The Government wants tougher rules on the sale of cold and flu tablets containing pseudoephedrine as part of its suite of proposals to crack down on P.
Police Minister Judith Collins said yesterday officials will report to her in March about possible options for tightening the rules.
Ms Collins did not want to pre-judge the report, which would have to take into account privacy and cost implications, plus the impact on pharmacies.
However, she indicated New Zealand was unlikely to go as far as the United Kingdom, which was considering whether to make pseudoephedrine a prescription-only medicine.
"When people have a cold, they don't want to have to go to a doctor to get a prescription. Also, the added pressure it puts on to GPs may not be what people are looking for."
She said other international measures would be assessed for the report. Australia had a nation-wide electronic database which raised an alert if the same person bought the medication often. Pharmacists were able to refuse to sell to a person who tried to buy more than one pack in a day, and could refer it to police.
In October, the Waitemata District Health Board voted to ask the Government to make pseudoephedrine a pharmacist-only drug and to install a national computer database of all buyers, similar to Australia.
It can be sold in pharmacies in small packets or slow-release formulations without a prescription or pharmacist's okay.
A voluntary code allows pharmacies to record the names of buyers and ask for photo id.
Work by the ministries of Health, Justice and Police began last year after the-then Labour government asked for options as part of its organised crime strategy. In a Cabinet paper last year, former justice minister Annette King said current efforts had not had an impact on the price, purity or availability of methamphetamine.
Ms Collins' said police had estimated up to 70 per cent of methamphetamine precursors were sourced locally and the P industry was worth an estimated $1.2 billion. It had grown despite reclassification of meth as a Class A drug and voluntary restrictions on the sale of medications, which contained precursors.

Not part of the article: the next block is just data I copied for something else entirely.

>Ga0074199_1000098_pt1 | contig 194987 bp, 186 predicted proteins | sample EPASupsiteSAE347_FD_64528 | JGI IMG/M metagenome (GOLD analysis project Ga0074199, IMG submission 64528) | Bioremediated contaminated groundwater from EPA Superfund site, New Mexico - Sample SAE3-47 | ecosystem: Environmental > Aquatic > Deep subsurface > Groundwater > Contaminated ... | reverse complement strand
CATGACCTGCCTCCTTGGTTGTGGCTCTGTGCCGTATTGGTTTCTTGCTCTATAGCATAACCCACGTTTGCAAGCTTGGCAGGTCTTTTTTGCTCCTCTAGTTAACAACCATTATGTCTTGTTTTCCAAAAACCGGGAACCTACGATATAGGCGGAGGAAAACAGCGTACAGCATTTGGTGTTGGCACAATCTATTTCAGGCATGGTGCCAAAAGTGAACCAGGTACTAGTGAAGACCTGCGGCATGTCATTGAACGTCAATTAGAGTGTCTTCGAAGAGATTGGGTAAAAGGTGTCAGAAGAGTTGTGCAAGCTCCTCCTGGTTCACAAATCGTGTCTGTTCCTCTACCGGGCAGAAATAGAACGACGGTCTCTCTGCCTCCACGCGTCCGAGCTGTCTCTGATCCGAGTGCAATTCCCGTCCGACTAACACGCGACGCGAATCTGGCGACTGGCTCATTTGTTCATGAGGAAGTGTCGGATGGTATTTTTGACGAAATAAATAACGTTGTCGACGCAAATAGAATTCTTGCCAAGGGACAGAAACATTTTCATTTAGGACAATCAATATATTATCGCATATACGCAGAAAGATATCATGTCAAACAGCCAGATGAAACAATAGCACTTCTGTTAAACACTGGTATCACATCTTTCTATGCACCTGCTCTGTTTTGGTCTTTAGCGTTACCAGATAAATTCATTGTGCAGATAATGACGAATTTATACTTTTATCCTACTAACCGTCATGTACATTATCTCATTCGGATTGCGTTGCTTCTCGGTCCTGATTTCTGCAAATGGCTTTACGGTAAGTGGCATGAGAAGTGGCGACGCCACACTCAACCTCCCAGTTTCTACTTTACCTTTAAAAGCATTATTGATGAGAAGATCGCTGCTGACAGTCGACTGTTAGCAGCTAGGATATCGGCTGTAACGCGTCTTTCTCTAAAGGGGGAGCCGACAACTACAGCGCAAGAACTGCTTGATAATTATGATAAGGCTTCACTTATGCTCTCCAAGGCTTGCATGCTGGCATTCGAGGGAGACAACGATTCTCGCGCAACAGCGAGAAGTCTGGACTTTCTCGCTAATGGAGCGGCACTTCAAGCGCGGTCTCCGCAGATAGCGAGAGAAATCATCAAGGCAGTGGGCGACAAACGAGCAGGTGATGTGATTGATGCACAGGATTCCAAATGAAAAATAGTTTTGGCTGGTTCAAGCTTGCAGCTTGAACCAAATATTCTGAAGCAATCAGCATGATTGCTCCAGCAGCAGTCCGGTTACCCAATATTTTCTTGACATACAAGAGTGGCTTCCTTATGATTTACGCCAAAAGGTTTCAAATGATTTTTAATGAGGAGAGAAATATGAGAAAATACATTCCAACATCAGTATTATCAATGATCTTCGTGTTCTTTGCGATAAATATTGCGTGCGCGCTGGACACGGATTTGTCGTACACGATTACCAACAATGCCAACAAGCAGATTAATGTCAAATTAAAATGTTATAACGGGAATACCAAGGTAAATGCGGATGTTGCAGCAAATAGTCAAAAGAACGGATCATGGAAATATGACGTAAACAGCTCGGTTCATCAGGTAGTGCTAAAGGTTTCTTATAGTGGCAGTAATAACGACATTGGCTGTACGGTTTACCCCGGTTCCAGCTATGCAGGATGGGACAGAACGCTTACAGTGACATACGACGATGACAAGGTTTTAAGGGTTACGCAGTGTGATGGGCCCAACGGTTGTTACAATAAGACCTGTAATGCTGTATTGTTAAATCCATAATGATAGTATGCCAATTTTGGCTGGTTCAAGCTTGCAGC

Any future moves would have to consider privacy issues - which could be raised by installing any database of buyers - as well as the costs and impact on pharmacies.
National will also investigate whether P dealers and manufacturers should be denied the chance of getting electronic bail or home detention.
A spokesman for justice minister Simon Power said the government was also aiming to introduce law changes giving police greater powers against gangs before Christmas.
They include greater powers for surveillance of gangs, to "storm" and pull down gang fortifications, and the ability for courts to impose harsher sentences for criminals who are gang members.
Mr Power has said the pre-Christmas legislation will include other law-and-order measures of repealing new bail laws, introducing harsher sentences for crimes against children and introducing on-the-spot domestic protection orders for police handling domestic violence cases.
National's "boot camps" initiative for repeat youth offenders is expected to take longer and is likely to be done through changes to the Child Youth and Families Act.
The initiative is another option for Youth Court sentencing and consists of a year-long programme of education, training and mentoring follow-up with a stint in an "army-style" correction camp as part of it.